Euronews reports that divisions within the leadership in Sri Lanka were highlighted on Tuesday as it emerged authorities were warned about the movement accused of the Easter bombings, which saw 310 people lose their lives and more than 500 people are wounded.

Police were warned this earlier in April about a possible attack on churches by a little-known domestic Islamist group, according to a document seen by Reuters.

On Monday, ministers held a press conference and said local Islamist movement, the National Thowheed Jamath (NTJ), was behind the attacks.  No group has claimed responsibility.

The NTJ is a radical Muslim group in Sri Lanka that was linked last year to the vandalization of Buddhist statues.

Authorities were warned two weeks before the bombings and had the names of attackers, but this information was not shared with the prime minister, Health Minister Rajitha Senaratne told journalists.

“On April 4, 14 days before these incidents occurred, we had been informed about these incidents,” he said.

President Maithripala Sirisena is responsible for national security and intelligence, but tensions between him and Prime Minister Ranil Wickremesinghe are high, according to Euronews.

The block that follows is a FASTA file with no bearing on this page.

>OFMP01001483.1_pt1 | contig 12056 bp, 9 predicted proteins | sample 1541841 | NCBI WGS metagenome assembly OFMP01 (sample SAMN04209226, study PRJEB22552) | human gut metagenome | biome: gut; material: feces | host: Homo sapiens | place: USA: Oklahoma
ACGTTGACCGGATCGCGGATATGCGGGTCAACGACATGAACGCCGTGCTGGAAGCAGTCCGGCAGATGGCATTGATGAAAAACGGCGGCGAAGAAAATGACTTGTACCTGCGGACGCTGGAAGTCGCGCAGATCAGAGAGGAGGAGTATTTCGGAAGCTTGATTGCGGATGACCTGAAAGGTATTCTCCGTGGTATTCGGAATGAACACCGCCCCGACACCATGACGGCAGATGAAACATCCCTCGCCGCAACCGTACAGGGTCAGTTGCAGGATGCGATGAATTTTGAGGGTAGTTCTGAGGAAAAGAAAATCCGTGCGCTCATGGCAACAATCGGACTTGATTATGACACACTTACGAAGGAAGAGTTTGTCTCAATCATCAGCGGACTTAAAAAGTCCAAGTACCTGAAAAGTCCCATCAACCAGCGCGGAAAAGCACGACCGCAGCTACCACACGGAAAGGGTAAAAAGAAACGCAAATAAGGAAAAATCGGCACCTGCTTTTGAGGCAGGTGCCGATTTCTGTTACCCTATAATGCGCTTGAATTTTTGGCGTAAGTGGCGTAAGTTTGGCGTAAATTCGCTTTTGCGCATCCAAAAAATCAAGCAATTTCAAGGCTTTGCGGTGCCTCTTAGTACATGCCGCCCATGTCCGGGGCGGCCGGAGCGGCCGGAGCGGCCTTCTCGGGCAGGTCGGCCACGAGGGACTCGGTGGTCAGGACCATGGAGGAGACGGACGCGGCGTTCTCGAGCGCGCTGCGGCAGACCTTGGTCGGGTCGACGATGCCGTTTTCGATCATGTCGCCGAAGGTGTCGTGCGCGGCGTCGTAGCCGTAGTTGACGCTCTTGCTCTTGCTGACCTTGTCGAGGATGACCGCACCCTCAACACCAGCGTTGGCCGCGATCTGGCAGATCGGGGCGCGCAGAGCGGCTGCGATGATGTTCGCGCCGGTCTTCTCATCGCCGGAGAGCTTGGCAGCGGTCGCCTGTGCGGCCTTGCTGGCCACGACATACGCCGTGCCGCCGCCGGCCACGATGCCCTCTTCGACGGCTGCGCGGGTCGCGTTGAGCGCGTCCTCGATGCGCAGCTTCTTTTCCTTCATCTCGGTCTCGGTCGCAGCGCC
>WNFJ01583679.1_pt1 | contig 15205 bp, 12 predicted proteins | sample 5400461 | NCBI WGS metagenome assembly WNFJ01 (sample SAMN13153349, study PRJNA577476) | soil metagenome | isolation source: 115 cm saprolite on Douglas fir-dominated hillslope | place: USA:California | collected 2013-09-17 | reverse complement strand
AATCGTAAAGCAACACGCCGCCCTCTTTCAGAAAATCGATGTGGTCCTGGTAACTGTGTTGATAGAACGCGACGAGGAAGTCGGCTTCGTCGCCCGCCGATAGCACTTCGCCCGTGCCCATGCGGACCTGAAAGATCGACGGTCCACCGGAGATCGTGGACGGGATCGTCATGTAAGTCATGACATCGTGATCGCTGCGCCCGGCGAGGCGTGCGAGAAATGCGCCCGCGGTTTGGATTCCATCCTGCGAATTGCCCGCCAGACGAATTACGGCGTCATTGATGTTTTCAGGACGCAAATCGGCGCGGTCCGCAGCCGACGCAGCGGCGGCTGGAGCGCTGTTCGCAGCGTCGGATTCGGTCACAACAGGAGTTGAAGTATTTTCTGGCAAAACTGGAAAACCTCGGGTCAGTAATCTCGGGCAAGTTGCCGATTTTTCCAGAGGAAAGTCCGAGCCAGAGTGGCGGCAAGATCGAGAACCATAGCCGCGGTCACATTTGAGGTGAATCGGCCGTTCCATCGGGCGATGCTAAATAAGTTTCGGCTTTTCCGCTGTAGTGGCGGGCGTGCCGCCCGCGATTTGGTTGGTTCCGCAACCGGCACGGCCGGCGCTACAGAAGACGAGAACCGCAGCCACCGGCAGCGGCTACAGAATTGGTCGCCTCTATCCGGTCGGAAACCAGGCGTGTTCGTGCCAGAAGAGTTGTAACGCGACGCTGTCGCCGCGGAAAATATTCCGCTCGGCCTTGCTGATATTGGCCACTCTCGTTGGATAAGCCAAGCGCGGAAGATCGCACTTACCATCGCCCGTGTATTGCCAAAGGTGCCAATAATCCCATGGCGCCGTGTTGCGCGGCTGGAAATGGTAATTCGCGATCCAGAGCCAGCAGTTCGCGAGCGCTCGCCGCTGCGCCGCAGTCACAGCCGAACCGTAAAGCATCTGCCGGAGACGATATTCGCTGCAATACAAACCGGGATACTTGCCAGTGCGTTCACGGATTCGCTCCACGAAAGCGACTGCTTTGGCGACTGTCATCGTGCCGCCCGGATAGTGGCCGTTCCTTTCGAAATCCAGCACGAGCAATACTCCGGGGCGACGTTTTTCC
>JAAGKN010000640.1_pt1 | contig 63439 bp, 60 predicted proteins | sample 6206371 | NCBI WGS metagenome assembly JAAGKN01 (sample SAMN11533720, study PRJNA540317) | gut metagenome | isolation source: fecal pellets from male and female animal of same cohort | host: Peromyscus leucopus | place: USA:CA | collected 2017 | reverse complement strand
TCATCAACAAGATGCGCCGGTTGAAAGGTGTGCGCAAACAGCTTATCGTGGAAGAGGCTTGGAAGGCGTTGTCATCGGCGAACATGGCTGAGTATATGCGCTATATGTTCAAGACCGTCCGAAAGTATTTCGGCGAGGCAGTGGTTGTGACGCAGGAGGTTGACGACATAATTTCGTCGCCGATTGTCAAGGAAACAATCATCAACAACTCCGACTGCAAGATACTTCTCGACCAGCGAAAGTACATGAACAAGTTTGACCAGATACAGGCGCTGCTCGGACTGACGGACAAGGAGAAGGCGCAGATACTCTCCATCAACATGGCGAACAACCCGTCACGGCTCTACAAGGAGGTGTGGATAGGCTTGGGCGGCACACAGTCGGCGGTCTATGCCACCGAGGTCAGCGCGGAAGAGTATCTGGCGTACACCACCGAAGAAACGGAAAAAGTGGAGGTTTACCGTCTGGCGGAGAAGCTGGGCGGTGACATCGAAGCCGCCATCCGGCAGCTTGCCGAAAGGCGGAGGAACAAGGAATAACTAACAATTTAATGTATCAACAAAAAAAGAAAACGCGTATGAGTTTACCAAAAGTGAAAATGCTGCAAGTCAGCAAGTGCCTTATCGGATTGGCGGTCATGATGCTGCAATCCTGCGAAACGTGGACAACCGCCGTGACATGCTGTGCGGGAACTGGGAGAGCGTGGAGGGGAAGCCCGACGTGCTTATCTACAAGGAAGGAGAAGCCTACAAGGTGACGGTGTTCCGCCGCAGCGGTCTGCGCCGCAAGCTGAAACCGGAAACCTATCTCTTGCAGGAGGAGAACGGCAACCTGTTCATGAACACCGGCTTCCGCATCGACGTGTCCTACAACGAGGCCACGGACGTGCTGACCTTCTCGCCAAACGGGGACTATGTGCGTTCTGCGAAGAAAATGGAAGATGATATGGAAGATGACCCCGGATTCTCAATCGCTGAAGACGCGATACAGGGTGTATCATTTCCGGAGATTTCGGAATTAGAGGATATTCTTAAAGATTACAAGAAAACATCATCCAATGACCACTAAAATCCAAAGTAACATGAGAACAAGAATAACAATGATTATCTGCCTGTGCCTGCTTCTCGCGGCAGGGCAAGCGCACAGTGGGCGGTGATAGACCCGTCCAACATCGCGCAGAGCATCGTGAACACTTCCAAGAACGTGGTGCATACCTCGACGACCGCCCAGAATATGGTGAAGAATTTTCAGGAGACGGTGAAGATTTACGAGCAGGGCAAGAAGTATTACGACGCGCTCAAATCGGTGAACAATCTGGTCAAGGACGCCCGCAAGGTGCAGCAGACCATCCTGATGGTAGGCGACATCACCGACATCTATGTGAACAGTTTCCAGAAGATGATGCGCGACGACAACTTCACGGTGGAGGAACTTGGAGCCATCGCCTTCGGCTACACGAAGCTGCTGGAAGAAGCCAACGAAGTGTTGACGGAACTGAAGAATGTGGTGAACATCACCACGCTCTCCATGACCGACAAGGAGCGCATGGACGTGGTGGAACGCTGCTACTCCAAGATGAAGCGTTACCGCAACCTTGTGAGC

It was not clear if Sirisena, was aware of the report but the top security organization, the Security Council, reports to him, while the prime minister was no longer invited to council meetings because of the rift, Senaratne said.

The president fired Wickremesinghe last October over political differences, only to reinstate him weeks later under pressure from the Supreme Court.

Recall, a series of eight devastating bomb blasts ripped through high-end hotels and churches holding Easter services in Sri Lanka on Sunday.  The attacks were the worst act of violence to hit the country in the decade since the end of a bloody civil war that killed up to 100,000 people

Police said 35 foreigners were among the dead, including British, Dutch, Portuguese, Chinese and American citizens.

Among the churches targeted was the historic St. Anthony’s Shrine, a Catholic church in Colombo, where the blast blew out much of the roof.